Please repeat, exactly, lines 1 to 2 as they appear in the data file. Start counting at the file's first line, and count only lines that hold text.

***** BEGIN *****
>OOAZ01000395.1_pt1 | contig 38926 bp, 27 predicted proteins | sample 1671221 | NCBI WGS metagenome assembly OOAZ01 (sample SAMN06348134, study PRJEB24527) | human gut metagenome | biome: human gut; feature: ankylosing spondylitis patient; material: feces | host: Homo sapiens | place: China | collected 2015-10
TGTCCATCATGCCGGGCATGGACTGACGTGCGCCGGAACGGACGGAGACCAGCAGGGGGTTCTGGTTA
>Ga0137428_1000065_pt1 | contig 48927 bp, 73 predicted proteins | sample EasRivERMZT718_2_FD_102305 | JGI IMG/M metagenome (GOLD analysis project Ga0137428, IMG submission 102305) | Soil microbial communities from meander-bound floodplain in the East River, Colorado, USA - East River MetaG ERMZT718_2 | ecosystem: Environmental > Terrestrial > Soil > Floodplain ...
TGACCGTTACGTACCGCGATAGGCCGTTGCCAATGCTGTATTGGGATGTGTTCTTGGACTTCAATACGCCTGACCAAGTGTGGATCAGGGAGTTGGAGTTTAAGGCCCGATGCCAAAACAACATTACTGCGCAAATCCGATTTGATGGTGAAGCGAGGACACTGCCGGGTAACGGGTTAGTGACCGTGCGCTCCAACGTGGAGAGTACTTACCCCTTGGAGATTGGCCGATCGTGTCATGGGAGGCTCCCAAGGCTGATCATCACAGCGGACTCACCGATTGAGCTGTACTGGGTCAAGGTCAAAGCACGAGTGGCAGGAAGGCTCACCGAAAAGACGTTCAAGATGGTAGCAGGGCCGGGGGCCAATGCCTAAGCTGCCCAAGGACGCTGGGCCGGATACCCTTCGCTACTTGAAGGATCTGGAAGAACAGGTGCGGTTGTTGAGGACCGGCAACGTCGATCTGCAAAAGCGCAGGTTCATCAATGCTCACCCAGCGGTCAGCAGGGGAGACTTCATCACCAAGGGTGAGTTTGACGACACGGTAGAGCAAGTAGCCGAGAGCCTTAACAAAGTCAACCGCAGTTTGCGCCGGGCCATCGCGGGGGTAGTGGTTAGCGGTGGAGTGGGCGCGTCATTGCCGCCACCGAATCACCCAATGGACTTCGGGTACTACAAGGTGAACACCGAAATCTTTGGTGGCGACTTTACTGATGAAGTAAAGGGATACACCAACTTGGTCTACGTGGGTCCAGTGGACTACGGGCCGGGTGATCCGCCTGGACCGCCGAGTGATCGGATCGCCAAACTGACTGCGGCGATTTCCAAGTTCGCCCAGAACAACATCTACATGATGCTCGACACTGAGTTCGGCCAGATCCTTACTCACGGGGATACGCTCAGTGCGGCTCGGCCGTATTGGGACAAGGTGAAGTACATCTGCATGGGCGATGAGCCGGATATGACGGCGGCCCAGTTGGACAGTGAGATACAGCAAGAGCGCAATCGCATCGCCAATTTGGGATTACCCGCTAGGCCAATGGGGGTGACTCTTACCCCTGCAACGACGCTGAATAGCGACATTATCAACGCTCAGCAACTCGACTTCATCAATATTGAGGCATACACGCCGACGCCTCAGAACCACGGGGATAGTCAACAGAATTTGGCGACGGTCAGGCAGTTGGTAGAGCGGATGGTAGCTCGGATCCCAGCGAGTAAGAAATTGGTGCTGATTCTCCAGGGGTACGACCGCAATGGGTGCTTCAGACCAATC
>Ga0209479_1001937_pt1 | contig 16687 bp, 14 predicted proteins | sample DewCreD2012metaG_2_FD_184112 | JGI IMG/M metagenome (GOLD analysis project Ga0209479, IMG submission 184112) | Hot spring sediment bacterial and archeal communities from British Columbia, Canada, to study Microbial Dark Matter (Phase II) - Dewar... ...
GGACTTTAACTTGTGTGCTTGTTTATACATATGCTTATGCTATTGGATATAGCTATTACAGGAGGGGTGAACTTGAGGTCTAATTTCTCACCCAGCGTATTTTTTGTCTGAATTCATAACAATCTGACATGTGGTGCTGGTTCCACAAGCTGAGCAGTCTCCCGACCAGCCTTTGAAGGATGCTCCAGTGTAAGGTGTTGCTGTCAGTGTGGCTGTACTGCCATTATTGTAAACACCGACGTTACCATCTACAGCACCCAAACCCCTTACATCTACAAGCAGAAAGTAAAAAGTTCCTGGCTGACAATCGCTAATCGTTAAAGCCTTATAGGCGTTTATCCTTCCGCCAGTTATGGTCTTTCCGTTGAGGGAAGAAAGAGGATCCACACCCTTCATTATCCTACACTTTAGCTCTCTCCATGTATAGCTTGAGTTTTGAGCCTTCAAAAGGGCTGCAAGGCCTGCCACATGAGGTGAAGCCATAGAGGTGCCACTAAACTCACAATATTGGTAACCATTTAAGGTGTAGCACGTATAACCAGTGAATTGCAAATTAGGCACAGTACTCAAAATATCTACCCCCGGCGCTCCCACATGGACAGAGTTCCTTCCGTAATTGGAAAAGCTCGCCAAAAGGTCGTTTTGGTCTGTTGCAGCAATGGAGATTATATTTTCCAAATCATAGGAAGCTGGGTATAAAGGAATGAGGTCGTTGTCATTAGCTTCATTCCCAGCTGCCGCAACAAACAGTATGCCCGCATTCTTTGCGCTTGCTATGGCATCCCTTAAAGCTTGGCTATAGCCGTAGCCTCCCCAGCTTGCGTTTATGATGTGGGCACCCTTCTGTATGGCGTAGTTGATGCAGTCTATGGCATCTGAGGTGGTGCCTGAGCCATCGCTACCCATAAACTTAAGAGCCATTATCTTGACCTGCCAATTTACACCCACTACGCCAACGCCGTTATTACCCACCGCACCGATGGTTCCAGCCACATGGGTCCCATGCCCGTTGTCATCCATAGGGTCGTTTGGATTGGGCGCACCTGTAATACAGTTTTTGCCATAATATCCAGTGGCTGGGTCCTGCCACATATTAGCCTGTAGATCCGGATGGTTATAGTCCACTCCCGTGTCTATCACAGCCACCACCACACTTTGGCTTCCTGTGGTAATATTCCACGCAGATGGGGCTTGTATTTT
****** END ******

>OOAZ01000395.1_pt1 | contig 38926 bp, 27 predicted proteins | sample 1671221 | NCBI WGS metagenome assembly OOAZ01 (sample SAMN06348134, study PRJEB24527) | human gut metagenome | biome: human gut; feature: ankylosing spondylitis patient; material: feces | host: Homo sapiens | place: China | collected 2015-10
TGTCCATCATGCCGGGCATGGACTGACGTGCGCCGGAACGGACGGAGACCAGCAGGGGGTTCTGGTTA